Navy team worked together then, as we do today.

Remembering the Battle of Midway

By Rear Adm. Roy Kelley

Commander, Naval Air Force Atlantic

If time travel were possible, it would be interesting to go back and watch the Battle of Midway unfold. Sitting in the radio room, I could listen to pilots give updates on the position of the Japanese fleet. Then I would make my way to the flight deck and stand in awe watching Navy Avengers and Wildcats launch and recover. How amazing it would be to see and hear firsthand the actions of brave Sailors who literally reshaped history and the world as we know it today.

As a member of the Naval Air Force Atlantic team, the Battle of Midway is especially close to my heart because of the incredible impact it had on the Navy, Naval aviation and the evolution of how we conduct war from the sea.

Battle of Midway, June 1942. Torpedo Squadron Six (VT-6) TBD-1 aircraft are prepared for launching on USS Enterprise (CV-6) at about 0730-0740 , June 4, 1942.Official U.S. Navy Photograph, now in the collections of the National Archives.

From 1942 to 2019, over the course of 77 years, many aspects of naval warfare have evolvedbut some things remain resolute. During World War II, the aircraft carrier and its embarked air wing replaced the battleship as the most powerful naval offensive weapons system; that tide has not shifted.

It is amazing to see aircraft carriers are just as strategically vital to our nation’s defense now as then. While the concept of launching and recovering aircraft at sea has remained the same, the capability and lethality of our flattops has changed enormously.

The carriers at Midway were 820 feet long and dependent on oilers for fuel. Modern carriers are nearly 1,100 feet long and run on nuclear power. They can remain at sea for 25 years before needing to refuel.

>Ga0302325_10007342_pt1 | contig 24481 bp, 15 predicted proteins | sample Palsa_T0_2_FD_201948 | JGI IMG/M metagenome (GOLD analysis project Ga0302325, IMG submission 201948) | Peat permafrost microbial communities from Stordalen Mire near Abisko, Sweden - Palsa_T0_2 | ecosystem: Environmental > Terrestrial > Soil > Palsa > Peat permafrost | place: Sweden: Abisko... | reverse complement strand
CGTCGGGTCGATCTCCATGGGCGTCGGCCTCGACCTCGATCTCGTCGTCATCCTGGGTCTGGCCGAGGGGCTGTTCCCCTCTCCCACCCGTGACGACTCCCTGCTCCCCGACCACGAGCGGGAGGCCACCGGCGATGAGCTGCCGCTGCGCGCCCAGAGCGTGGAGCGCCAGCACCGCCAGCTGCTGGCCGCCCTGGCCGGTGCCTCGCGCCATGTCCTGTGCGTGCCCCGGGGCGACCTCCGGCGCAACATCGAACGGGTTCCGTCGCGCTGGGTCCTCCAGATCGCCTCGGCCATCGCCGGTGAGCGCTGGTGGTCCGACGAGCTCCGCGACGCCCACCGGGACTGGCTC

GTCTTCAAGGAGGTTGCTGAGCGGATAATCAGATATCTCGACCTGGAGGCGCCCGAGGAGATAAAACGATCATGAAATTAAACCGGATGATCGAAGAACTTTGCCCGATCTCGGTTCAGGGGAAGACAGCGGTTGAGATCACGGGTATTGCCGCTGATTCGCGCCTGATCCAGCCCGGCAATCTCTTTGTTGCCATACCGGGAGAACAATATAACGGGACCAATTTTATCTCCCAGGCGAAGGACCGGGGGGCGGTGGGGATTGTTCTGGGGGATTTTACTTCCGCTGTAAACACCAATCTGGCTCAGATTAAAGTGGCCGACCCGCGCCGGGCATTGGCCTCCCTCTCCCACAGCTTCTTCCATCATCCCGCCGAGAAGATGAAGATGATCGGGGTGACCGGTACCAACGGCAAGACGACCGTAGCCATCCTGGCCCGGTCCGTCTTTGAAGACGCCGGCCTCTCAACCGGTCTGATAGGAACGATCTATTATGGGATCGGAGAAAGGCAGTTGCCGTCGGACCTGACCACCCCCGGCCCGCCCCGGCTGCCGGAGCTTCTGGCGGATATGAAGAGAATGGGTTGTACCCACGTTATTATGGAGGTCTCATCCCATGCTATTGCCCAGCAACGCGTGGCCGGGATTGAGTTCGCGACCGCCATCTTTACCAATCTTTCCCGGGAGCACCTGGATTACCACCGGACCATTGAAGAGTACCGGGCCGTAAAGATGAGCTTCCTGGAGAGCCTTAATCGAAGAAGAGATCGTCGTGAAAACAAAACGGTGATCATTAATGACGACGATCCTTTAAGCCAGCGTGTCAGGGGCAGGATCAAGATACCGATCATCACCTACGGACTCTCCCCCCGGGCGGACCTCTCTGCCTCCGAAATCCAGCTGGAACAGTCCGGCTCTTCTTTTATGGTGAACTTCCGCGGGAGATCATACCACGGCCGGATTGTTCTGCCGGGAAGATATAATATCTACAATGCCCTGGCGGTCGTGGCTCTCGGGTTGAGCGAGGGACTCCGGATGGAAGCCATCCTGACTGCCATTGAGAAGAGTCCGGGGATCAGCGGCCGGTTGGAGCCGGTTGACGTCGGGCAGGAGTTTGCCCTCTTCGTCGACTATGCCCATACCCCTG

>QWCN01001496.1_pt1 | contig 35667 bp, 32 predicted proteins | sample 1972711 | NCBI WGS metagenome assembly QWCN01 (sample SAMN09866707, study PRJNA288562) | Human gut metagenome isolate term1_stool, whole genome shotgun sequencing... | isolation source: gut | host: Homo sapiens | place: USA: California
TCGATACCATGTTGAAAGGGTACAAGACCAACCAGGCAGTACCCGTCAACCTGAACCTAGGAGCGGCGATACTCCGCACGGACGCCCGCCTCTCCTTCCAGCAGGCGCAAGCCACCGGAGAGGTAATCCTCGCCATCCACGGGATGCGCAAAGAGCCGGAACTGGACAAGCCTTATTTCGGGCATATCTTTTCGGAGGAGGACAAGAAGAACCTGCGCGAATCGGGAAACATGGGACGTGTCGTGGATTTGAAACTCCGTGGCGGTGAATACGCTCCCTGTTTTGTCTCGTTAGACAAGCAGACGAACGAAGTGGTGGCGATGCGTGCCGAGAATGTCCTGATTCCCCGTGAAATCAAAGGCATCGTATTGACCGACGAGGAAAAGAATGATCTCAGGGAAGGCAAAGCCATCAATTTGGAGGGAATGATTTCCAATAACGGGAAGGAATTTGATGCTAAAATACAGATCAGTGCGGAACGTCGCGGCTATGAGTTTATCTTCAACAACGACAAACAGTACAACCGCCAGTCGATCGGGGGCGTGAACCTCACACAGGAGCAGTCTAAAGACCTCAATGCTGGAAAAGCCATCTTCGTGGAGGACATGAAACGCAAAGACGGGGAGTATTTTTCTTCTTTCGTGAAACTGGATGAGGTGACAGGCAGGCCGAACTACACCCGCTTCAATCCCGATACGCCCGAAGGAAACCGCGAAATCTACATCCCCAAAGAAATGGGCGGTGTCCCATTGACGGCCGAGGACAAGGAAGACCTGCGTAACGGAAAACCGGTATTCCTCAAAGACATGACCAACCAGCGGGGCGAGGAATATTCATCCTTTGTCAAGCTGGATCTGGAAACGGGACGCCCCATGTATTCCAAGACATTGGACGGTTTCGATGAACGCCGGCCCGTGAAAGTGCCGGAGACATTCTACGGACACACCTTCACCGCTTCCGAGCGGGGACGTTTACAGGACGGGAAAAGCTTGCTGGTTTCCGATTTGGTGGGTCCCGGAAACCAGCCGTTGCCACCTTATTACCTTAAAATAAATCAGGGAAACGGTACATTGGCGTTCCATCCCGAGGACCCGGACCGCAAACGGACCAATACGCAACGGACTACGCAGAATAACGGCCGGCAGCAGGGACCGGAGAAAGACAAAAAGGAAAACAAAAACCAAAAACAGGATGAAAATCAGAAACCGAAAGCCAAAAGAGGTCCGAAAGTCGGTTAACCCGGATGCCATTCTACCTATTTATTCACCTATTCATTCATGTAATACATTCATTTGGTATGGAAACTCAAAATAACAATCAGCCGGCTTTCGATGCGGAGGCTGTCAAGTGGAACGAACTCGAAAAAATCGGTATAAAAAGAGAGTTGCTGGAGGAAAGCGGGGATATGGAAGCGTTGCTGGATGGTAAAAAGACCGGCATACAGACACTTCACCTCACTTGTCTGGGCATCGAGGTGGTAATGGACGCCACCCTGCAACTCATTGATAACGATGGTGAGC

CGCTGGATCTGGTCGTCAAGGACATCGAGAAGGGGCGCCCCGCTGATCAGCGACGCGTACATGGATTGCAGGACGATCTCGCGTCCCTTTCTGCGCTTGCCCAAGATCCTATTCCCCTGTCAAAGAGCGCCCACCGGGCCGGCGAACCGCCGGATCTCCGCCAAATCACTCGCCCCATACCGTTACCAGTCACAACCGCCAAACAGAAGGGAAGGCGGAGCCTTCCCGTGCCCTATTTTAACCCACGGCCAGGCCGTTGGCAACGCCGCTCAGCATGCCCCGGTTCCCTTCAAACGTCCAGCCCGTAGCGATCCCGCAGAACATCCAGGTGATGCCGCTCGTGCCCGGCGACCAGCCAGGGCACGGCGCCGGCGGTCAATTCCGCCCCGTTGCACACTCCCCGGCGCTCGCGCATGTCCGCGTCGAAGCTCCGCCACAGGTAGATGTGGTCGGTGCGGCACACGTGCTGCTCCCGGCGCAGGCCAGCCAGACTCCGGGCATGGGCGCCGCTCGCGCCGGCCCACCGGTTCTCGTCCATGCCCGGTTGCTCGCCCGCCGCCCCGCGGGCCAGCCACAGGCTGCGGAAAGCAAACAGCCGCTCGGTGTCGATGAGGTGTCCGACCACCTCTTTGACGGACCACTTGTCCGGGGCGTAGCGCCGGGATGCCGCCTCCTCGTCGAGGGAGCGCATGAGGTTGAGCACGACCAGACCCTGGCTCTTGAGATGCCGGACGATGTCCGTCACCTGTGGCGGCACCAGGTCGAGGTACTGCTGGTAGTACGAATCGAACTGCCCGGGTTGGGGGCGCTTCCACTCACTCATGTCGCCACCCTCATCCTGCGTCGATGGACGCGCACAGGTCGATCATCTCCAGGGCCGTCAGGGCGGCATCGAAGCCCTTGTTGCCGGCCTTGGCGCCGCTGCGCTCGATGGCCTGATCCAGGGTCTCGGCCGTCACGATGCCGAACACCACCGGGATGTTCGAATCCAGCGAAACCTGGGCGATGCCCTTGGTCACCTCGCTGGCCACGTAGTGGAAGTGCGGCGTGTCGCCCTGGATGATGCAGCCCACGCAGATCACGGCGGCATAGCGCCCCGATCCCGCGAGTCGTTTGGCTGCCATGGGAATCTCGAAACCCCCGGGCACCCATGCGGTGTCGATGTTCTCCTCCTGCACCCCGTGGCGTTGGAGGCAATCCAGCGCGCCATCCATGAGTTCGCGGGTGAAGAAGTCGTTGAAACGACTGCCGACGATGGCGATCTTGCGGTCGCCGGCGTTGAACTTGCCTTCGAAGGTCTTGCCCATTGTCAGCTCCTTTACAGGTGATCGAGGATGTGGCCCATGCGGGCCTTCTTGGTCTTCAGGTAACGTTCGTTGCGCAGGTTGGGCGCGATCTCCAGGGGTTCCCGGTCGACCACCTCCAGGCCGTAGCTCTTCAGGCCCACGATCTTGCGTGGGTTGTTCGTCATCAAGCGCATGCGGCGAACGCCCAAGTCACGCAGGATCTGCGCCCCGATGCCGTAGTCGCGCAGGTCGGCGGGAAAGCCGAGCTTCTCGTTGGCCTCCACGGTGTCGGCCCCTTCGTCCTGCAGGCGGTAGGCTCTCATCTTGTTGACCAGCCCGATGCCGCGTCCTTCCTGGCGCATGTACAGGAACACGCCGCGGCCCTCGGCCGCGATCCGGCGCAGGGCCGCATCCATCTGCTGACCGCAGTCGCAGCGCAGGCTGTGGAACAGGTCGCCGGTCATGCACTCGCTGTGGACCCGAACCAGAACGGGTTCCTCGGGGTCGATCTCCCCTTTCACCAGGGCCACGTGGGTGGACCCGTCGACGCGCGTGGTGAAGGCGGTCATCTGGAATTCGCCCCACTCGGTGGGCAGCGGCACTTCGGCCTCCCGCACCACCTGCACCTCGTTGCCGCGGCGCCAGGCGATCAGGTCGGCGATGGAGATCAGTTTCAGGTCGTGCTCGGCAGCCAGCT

As for our aircraft, the evolution is striking. Modern jets and helicopters have an increased lethality and can conduct a much wider range of missions, to include anti-submarine warfare, intelligence gathering, search and rescue, precision strike, offensive and defensive counter-air and many others.

One area where you would find little difference, however, is the quality of our men and women serving in uniform. From the Revolutionary War through the Battle of Midway to our ships deployed around the world today, our Sailors transcend time, passing pride, patriotism and professionalism from one generation to the next.

Those serving today are a direct reflection of the Sailors that stood on the bridge, worked on the flight decks and sat in the cockpit of aircraft taking off from USS Yorktown, USS Enterprise and USS Hornet in June 1942. I have no doubt that just like their predecessors, these dedicated and extremely bright men and women will lead the next “greatest generation.”

In 1942, our Navy was the only thing standing between freedom and tyranny. And ironically, today we are facing similar global threats around the world.


GULF OF ALASKA (May 25, 2019) The aircraft carrier USS Theodore Roosevelt (CVN 71) transits the Gulf of Alaska. Theodore Roosevelt is conducting routine operations in the Eastern Pacific. (U.S. Navy photo by Mass Communication Specialist 3rd Class Erick A. Parsons/Released)

Our fleet of 11 aircraft carriers have traveled millions of miles across the world’s oceans to fight our adversaries, deter aggression and ensure international waters remain free. Our current adversaries may be flying a different flag than those in 1942, but their intent to restrict access and intimidate other nations on the high seas is something we have seen before.

The aircraft carrier proved its worth at Midway. And today and for decades to come, our Nimitz- and Ford-class carriers will remain the backbone of the fleet.

Three U.S. Navy aircraft carriers at Midway turned the tide of the war in the Pacific. Today, at this moment, we have four carriers at sea: Lincoln, Reagan, Truman and Eisenhower. Each is manned by our nation’s best, prepared to take the fight to our enemies and ensure tyranny remains far from our shores.

For those who served at the Battle of Midway, we thank you for stepping forward to defend our great nation. For those who gave their lives during this historic engagement, your sacrifice was not in vain and will forever be rememberedespecially by your shipmates in Naval aviation.